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For their own good
Fifty years ago, they were screwed-up kids sent to the Florida School for Boys to be straightened out. But now they are screwed-up men, scarred by the whippings they endured. Read the story and see a video and portrait gallery.
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By SHARON GINN
Published June 2, 2006
ESPN can't seem to get enough of the cut-in. After weeks of showing every Barry Bonds at-bat live, the network has decided to do the same for golfer Michelle Wie as she attempts to qualify for the men's U.S. Open. Beginning at noon Monday, ESPN will cut in live to Wie's shots as she plays in the sectional qualifying tournament in Summit, N.J.
For the first time, FSN will launch its own national sports show, a 30-minute nightly highlights program that will premiere July 3. Hosts of the FSN Final Score will vary from night to night; the focus will be on the highlights, said executive producer Rick Jaffe. The show will be simple and fast-paced.
Longtime tennis analyst Cliff Drysdale is missing ESPN2's French Open coverage due to an unspecified illness. Drysdale joined ESPN in 1979 and has covered 37 Grand Slam events for the two networks. An ESPN spokesman said Drysdale expects to be well enough to report from Wimbledon later this month.
Jack Nicklaus and Arnold Palmer will sit with CBS's Jim Nantz for what the network says is their first television interview together. The first half-hour of the two-part interview airs Sunday at 1:30 p.m., with the rest inexplicably scheduled to be aired July 2, long after everyone has forgotten what was said in the first segment.
Lightning teammates Vinny Lecavalier, Brad Richards, Tim Taylor and Vinny Prospal will square off in the latest edition of the Golf Channel's Big Break All-Star Challenge (airs 10:30 p.m. Tuesday). Each of the four will face a series of golf challenges similar to those seen in the network's the Big Break reality series. All winnings will go to a charity of the athlete's choice. The episode was taped in May at the Westin Innisbrook Resort in Palm Harbor.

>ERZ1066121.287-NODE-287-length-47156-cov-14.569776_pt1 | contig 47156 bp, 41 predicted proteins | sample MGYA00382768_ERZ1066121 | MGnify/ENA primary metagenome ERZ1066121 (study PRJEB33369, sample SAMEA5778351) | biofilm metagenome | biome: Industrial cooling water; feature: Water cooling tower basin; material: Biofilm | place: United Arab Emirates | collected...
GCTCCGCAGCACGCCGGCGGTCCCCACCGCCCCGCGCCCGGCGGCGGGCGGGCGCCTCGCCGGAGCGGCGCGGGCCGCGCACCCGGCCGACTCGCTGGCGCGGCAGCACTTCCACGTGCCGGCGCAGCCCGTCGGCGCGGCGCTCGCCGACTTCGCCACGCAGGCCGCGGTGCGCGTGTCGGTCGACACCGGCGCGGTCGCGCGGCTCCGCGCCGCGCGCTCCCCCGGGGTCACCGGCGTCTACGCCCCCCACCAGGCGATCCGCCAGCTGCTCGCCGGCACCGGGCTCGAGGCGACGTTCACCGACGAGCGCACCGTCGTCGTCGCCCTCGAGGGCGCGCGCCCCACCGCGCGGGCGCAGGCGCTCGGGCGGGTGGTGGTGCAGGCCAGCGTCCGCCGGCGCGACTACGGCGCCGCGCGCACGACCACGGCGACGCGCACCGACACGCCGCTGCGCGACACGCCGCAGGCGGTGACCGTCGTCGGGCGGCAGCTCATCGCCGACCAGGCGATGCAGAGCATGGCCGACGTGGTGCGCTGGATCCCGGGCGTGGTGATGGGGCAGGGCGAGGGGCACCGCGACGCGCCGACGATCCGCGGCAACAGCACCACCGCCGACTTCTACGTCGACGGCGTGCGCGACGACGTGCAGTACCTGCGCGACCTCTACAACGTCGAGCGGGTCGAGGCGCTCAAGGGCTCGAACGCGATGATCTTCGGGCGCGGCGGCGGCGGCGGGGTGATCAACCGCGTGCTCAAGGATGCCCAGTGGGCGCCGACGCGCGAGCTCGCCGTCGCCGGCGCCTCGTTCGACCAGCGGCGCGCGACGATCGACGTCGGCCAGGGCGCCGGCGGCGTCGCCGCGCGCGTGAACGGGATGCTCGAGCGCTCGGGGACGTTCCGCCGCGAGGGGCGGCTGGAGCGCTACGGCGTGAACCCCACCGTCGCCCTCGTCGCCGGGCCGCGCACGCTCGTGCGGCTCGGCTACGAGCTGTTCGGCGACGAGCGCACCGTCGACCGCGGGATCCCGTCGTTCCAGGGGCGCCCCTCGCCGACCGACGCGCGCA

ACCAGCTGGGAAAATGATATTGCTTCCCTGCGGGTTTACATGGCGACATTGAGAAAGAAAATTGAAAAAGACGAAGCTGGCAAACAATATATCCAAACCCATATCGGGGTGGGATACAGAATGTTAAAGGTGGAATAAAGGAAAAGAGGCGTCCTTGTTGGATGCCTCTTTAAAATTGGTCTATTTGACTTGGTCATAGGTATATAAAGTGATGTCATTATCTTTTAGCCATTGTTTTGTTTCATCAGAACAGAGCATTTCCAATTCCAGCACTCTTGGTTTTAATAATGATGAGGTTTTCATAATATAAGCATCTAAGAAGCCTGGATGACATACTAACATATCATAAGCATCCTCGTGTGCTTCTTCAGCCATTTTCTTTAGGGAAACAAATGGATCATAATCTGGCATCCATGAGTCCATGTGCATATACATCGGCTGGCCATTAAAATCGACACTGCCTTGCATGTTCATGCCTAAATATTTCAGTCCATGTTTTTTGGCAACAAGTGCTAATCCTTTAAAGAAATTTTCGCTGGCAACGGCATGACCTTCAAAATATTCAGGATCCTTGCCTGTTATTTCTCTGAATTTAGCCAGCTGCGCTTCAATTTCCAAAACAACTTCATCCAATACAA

Let the summer filler programming begin: ESPN Classic's original comedy series Cheap Seats returns Monday for its fourth season (11:30 p.m., with older episodes airing Tuesday through Friday nights in the same time slot). Hosts Randy and Jason Sklar open the season by mocking the brilliant adolescents at the National Spelling Bee.
Bright House Networks' local sports station, Catch 47, was betting the University of Tampa Spartans would reach the NCAA Division II baseball final. The station airs Saturday's championship game live at 8 p.m. After the game, Fred McGriff will serve as analyst for Catch 47's tape-delayed coverage of Friday's Tampa Yankees-St. Lucie Mets game.
Overnight ratings for the Indianapolis 500 were down 18.8 percent from last year, but ABC's race coverage still outpaced Fox's coverage of the Coca-Cola 600 - at least nationally. ABC earned a 5.2 overnight Nielsen rating for Sunday's race, down from a 6.4 in 2006, and Fox pulled in a 4.7 rating, down 7.8 percent from last year's 5.1. In the Tampa Bay area, however, it was a different story: Fox's coverage of the Coca-Cola 600 walloped Indy coverage, earning a 7.1 rating to the Indy 500's 5.6.
Wednesday night's Game 5 of the Eastern Conference final was the highest-rated NBA game in ESPN history and drew the largest audience for any basketball game the network has aired. Detroit's 91-78 victory over Miami earned a 5.5 rating, representing an average of nearly 5-million homes. The previous marks were set in Game 6 of the 2004 Eastern Conference final, which drew a 5.0 rating and an audience of 4.4-million homes as Detroit eliminated Indiana.